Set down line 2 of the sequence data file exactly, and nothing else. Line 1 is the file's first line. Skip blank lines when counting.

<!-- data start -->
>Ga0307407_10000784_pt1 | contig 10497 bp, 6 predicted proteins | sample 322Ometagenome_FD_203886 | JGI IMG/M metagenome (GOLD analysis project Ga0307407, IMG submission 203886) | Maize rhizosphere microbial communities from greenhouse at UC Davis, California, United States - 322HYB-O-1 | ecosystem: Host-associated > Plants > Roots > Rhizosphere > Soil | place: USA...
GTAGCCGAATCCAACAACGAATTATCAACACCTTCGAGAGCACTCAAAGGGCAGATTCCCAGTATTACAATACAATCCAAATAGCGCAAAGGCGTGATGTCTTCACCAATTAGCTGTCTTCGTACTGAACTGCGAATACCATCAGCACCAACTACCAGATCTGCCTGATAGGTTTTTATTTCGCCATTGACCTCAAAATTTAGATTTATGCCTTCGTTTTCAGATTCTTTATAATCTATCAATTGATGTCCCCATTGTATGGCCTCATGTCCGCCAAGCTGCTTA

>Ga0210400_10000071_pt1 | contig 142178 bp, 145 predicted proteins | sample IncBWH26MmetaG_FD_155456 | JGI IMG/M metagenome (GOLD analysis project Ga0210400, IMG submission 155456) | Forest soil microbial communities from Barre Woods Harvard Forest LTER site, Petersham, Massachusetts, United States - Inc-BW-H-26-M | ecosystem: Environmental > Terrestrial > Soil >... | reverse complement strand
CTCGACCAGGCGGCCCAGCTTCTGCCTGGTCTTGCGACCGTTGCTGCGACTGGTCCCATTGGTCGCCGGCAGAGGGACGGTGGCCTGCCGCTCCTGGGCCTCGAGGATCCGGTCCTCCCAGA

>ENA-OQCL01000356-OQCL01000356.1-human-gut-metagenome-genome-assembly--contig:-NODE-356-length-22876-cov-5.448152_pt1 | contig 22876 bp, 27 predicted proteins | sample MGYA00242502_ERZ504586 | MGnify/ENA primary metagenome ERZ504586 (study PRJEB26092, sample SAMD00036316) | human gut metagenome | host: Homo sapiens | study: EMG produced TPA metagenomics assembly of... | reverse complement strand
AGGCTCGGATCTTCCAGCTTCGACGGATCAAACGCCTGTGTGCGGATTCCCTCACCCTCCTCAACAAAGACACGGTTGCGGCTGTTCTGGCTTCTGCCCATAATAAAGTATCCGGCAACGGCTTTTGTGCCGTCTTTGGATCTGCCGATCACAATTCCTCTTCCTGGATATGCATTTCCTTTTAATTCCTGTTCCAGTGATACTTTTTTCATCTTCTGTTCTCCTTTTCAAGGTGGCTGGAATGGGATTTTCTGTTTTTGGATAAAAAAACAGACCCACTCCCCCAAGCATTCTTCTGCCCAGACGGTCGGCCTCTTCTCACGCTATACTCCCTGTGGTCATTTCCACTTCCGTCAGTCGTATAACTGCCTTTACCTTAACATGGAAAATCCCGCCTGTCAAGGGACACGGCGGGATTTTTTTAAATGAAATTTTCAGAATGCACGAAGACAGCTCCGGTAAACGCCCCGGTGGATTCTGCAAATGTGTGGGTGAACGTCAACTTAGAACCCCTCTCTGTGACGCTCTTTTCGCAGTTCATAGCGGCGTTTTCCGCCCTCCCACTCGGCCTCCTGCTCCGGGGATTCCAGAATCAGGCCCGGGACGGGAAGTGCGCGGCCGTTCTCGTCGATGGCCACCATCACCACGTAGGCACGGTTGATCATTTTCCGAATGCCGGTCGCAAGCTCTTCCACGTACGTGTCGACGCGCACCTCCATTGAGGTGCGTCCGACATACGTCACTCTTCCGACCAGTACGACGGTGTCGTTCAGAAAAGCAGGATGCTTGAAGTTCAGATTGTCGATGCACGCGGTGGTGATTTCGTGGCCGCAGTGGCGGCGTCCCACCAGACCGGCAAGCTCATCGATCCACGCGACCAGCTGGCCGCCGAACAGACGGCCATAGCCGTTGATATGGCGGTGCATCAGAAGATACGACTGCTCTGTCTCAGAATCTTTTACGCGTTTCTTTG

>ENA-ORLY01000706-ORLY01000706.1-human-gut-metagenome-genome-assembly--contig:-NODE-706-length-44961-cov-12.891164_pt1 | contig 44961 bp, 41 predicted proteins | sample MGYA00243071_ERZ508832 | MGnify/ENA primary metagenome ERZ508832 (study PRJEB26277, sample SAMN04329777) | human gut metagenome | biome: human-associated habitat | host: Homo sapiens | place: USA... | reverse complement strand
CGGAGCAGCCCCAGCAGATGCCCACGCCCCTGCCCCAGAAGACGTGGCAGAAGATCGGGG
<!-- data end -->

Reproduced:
GTAGCCGAATCCAACAACGAATTATCAACACCTTCGAGAGCACTCAAAGGGCAGATTCCCAGTATTACAATACAATCCAAATAGCGCAAAGGCGTGATGTCTTCACCAATTAGCTGTCTTCGTACTGAACTGCGAATACCATCAGCACCAACTACCAGATCTGCCTGATAGGTTTTTATTTCGCCATTGACCTCAAAATTTAGATTTATGCCTTCGTTTTCAGATTCTTTATAATCTATCAATTGATGTCCCCATTGTATGGCCTCATGTCCGCCAAGCTGCTTA